Navy training builds firies' resilience

Published on Will Singer (author), Unknown (photographer)

Location(s): Rockingham

Volunteer fire fighters from the Baldivis Bush Fire Brigade at the Royal Australian Navy School of Ship Safety and Survivability (RANSSSS) in HMAS Stirling: (L-R) Lieutenants Brenton Smith, Neil Chaplin, Rik Mills and Aaron Higgins.  (photo: Unknown)
Volunteer fire fighters from the Baldivis Bush Fire Brigade at the Royal Australian Navy School of Ship Safety and Survivability (RANSSSS) in HMAS Stirling: (L-R) Lieutenants Brenton Smith, Neil Chaplin, Rik Mills and Aaron Higgins.

Volunteer “firies” from Baldivis Volunteer Bush Fire Brigade have conducted fire-fighting training at the Royal Australian Navy School of Ship Safety and Survivability onboard HMAS Stirling.

This training was conducted with the Brigade as part of the ongoing commitment by the Stirling command team to local community engagement. 

The training provided an opportunity for the civilians to conduct drills, such as defensive structural fire-fighting utilising the training ground at the base.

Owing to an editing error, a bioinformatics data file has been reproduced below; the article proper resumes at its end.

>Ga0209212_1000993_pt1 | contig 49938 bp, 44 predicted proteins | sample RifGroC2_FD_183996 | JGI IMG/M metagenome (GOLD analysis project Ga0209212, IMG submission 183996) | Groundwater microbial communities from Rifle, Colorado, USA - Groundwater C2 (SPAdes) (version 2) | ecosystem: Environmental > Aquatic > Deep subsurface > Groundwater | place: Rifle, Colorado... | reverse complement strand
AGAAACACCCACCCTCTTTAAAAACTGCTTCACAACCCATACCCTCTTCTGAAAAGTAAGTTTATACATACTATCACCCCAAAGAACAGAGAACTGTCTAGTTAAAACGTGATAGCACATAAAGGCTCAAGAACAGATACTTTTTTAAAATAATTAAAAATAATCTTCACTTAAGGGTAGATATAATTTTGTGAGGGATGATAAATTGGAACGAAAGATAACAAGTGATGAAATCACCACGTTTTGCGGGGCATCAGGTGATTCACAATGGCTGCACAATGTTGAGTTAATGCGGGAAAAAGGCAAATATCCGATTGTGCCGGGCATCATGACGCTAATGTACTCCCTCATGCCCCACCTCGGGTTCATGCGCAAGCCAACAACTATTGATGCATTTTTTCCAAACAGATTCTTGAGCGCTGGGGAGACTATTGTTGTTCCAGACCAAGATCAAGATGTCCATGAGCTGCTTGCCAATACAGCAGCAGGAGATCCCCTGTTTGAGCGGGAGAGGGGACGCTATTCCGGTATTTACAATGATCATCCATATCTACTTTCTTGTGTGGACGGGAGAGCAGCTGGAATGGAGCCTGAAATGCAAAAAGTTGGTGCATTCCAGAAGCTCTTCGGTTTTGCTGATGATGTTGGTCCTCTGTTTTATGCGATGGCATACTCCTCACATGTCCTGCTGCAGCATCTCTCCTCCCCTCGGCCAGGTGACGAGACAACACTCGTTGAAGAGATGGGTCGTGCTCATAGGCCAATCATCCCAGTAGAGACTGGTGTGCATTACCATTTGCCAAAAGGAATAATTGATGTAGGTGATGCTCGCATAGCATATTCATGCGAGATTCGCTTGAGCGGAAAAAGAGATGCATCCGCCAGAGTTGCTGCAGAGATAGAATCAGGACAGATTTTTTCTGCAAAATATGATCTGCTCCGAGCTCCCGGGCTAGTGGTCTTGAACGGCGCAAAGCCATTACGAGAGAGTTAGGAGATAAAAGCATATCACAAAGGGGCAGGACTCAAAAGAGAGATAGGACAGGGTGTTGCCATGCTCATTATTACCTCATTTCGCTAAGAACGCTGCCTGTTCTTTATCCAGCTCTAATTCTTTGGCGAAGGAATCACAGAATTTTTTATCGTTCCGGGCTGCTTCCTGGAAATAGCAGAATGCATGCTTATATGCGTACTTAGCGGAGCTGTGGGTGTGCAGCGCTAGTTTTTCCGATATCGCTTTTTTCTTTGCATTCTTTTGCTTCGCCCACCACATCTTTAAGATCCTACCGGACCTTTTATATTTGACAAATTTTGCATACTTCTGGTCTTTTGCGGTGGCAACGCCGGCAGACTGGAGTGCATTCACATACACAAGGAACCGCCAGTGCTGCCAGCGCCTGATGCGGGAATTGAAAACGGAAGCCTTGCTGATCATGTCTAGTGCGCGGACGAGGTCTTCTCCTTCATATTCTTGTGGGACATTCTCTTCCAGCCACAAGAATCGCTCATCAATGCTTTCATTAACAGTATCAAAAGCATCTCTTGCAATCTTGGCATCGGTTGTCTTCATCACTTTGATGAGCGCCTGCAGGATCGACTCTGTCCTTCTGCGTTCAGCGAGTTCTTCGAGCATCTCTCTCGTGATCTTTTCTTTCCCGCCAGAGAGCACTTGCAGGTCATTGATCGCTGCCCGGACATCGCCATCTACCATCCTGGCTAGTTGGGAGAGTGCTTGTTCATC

Officer-in-Charge of the facility, Warrant Officer Mark Karslake said that he and his team were committed to supporting the local bush fire brigade who were appreciative for the weekend training opportunity.

“While the training is normally conducted for ship and submarine fire-training it has been easily adapted for the bush-fire-brigade,” Warrant Officer Karslake said. 

“Training such as ‘helicopter crash-on-deck’ suddenly becomes a fuel truck crash with a running fuel fire while the superstructure fire-fighting unit becomes the defensive structural fire.

“Not only does this allow the newer volunteer fire fighters to experience the reality of fire-fighting, it enhances their skills in a safe and controlled environment before they face the real danger.”

The more experienced members were provided an opportunity to practice their command and control techniques. 

This training opportunity allowed volunteers to develop their individual and team resilience while experiencing scenarios like conducting the smoke walk in the submarine simulator while wearing breathing apparatus. 

This invaluable training allowed uniformed and non-uniformed members, from the same local community to engage in a day of training that could benefit to everyone during the challenging bush-fire season.